Italy midfielder Marco Verratti is preparing for “an epic” contest in Sunday’s Euro 2020 final against England at Wembley.
Italy, the four-times world champions, are bidding to win the championship for the first time since 1968, while England are making their maiden Euros final appearance.
Verratti said: “Now it’s all down to the final, which I think will be an epic final, and history-making either way.
“England are a very physical team, and they have players who are very skilled as well. We will face a very, very tough team, they will be playing at home, they know the stadium well. But it is a dream for us to win this European Championship.”
Henderson ready for final hurdle
Jordan Henderson has called for “one more big push” as England eye glory.
England’s appearance at Wembley this weekend will be their first in a major final for 55 years.
Midfielder Henderson, who lifted the Champions League trophy as Liverpool captain two years ago, says the team cannot spend too long savouring Wednesday’s memorable semi-final win over Denmark.
The 31-year-old said: “It is an unbelievable feeling but at the end of the day we haven’t achieved anything yet, we’ve got to go one more big push to try and win it, recover well and focus on the next job in hand, a tough game against Italy.
“We know how good they are, it is a tough test for us but one that we are confident of going out there and putting in a good performance.”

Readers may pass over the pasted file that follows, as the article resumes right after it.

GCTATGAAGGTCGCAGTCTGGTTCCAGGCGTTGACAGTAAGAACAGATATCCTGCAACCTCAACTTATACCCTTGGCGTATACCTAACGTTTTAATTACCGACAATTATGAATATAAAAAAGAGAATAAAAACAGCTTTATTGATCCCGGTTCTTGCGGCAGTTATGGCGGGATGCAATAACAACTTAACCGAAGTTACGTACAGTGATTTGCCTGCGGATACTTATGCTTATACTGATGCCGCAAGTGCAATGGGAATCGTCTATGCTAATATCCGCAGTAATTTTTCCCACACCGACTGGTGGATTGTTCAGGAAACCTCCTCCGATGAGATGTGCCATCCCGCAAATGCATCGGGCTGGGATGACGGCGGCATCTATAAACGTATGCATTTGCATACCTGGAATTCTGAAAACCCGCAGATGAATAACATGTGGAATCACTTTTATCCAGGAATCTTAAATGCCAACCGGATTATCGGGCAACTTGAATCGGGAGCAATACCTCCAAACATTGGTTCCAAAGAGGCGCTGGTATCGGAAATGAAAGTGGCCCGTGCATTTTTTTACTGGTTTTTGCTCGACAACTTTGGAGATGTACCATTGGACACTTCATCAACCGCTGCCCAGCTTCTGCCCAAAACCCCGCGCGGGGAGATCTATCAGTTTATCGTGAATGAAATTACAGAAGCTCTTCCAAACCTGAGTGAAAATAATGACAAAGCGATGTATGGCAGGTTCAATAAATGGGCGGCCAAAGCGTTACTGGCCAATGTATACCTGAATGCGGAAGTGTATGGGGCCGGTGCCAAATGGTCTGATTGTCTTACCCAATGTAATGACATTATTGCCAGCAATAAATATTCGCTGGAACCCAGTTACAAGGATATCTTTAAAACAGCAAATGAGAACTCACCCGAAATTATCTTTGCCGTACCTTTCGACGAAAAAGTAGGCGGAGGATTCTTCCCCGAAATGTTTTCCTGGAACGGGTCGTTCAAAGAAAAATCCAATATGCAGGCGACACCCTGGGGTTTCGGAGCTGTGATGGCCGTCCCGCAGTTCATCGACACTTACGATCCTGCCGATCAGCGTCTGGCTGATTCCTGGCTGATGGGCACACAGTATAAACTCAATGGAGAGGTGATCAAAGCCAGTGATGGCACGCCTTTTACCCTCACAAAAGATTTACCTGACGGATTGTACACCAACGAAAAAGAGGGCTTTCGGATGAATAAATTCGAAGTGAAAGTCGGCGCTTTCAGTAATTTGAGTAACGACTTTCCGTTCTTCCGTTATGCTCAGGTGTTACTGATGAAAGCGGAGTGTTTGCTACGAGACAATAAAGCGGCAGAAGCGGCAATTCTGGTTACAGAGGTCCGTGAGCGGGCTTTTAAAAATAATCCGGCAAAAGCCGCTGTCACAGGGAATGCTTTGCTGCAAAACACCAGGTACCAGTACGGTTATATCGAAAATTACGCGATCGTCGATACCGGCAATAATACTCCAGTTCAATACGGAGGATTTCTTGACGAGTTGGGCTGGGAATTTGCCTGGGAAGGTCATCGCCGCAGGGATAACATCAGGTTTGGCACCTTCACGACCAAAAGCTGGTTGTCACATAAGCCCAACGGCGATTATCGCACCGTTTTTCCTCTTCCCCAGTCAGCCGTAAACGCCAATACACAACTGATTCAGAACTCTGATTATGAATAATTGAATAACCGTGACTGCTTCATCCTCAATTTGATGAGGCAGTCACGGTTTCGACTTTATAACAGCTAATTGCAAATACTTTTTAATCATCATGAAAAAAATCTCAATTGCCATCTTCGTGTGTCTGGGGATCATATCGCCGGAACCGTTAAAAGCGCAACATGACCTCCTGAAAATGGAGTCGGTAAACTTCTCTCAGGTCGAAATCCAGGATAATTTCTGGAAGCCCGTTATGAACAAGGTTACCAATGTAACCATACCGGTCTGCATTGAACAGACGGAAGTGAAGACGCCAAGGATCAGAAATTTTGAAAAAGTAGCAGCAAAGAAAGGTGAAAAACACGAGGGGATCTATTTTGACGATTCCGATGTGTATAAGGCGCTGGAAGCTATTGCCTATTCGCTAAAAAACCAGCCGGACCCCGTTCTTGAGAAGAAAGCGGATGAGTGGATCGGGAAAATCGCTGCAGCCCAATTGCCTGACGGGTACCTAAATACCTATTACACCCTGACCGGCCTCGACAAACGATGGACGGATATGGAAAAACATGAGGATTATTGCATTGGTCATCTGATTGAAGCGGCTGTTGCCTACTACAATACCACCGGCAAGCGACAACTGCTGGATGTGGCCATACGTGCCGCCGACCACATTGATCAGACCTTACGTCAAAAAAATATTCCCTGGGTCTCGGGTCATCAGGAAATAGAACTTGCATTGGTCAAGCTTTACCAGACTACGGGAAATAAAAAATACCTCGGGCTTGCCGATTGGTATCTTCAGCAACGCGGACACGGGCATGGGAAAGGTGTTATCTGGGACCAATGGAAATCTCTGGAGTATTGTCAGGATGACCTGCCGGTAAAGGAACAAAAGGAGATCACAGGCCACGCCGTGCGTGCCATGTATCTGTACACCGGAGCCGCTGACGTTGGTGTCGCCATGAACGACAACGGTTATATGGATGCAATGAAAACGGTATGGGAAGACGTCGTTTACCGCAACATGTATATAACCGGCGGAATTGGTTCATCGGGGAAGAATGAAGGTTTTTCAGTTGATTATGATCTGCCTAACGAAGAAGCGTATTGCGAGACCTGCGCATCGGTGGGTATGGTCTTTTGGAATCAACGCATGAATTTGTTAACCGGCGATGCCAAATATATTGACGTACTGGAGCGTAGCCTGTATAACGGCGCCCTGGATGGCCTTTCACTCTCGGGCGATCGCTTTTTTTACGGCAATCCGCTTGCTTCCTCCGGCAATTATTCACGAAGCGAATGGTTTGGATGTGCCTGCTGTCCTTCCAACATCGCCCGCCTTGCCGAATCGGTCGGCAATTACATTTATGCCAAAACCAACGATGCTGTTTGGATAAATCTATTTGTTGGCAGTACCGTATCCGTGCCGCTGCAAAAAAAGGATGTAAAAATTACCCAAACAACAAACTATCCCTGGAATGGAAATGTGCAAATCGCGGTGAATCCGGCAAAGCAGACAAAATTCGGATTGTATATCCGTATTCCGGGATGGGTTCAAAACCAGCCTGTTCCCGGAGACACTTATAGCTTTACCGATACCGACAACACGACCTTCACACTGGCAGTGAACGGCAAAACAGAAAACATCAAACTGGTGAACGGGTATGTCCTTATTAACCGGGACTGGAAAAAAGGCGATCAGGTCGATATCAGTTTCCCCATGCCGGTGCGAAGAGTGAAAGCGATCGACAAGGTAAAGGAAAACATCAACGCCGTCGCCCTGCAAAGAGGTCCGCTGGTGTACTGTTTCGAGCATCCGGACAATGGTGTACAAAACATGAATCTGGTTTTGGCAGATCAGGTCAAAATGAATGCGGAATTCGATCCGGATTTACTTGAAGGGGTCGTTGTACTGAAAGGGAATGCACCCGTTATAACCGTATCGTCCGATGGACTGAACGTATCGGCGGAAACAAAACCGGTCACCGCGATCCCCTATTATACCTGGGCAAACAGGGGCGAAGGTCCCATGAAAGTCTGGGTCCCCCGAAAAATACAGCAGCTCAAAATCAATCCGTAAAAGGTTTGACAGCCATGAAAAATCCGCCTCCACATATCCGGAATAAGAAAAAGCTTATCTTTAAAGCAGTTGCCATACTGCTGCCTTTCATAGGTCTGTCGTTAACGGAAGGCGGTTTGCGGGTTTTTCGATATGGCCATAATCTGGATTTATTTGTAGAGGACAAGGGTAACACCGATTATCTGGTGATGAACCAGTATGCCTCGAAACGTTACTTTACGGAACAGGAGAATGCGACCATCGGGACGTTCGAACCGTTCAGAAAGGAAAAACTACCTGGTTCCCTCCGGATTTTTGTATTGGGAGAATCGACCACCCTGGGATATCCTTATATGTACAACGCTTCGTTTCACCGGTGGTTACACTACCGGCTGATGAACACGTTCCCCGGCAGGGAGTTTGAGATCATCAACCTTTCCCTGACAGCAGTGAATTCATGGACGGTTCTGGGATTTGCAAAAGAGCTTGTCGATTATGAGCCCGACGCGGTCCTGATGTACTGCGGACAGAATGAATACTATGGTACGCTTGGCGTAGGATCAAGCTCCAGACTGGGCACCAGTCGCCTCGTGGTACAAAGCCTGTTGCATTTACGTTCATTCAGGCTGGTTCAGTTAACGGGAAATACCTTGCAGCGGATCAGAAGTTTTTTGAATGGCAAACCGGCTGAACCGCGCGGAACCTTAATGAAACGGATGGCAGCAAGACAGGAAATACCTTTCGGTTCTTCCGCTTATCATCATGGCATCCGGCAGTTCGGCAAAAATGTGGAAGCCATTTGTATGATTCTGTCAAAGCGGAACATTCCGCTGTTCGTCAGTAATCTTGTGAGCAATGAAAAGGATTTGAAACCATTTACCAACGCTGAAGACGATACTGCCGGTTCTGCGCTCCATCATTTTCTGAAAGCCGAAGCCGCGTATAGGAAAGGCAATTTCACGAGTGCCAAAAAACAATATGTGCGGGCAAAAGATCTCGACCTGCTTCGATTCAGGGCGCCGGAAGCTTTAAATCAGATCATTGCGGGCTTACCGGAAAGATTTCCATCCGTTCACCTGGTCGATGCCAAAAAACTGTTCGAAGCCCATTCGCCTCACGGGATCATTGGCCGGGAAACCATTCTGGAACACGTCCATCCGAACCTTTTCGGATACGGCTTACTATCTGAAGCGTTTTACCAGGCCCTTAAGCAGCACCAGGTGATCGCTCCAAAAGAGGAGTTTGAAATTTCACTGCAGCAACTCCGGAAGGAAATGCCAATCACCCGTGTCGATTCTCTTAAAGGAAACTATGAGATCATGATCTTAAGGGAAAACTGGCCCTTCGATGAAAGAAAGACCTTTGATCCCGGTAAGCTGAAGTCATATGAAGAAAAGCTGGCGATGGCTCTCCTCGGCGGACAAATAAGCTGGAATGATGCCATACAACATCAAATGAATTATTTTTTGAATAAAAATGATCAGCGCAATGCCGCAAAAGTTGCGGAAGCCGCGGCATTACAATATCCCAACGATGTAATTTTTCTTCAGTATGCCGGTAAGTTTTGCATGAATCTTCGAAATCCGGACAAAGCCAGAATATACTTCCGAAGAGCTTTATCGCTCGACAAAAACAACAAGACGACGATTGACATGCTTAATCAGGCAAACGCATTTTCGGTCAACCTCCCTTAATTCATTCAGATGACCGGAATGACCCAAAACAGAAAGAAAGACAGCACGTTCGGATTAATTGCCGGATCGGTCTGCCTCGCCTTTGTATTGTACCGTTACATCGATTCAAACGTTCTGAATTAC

Schmeichel laser incident examined
UEFA has opened disciplinary proceedings against England after a laser pointer was directed at Denmark goalkeeper Kasper Schmeichel on Wednesday.
Television pictures showed a green light being shone on Schmeichel’s face as Harry Kane lined up his crucial penalty in extra time. Schmeichel saved the initial shot but was beaten by Kane on the rebound for what proved the winning goal.
England are also facing two further charges relating to the booing of the Danish national anthem and the lighting of fireworks inside the stadium.
Kuipers takes charge
Dutch referee Bjorn Kuipers will be the man in the middle on Sunday, UEFA has confirmed.
It will be the 48-year-old’s fourth match of the tournament after the Denmark v Belgium and Slovakia v Spain group games and the quarter-final between Denmark and the Czech Republic.
He was also the fourth official for England’s opening victory over Croatia at Wembley.
Kuipers has previously refereed the Champions League final, in 2014, and the Europa League final twice.
If England are looking for tournament omens – he was the man in charge for their World Cup quarter-final victory over Sweden in Russia in 2018.
The assistant referees will be fellow Dutchmen Sander Van Roekel and Erwin Zeinstra, while Carlos Del Cerro Grande of Spain will be the fourth official. Germany’s Bastian Dankert will be the video assistant referee.
Post of the day
Quote of the day
The success of England is rubbing off on the unlikeliest of manners with Jacob Rees-Mogg, leader of the House of Commons, even moved to try his hand at rap. Speaking in the chamber itself, Mr Mogg, clearly bitten by the football bug, was moved to recite John Barnes’ famous vocals from the 1990 World Cup song, ‘World in Motion’.
“Everyone, I think, is rejoicing at the football success and I think the line to take is from Mr Barnes,” he said. “You’ve got to hold and give but do it at the right time. You can be slow or fast but you must get to the line. Can I reassure you, Mr Speaker, that we ain’t no hooligans, this ain’t a football song.”
Italy v England (final, July 11, Wembley, 2000 BST)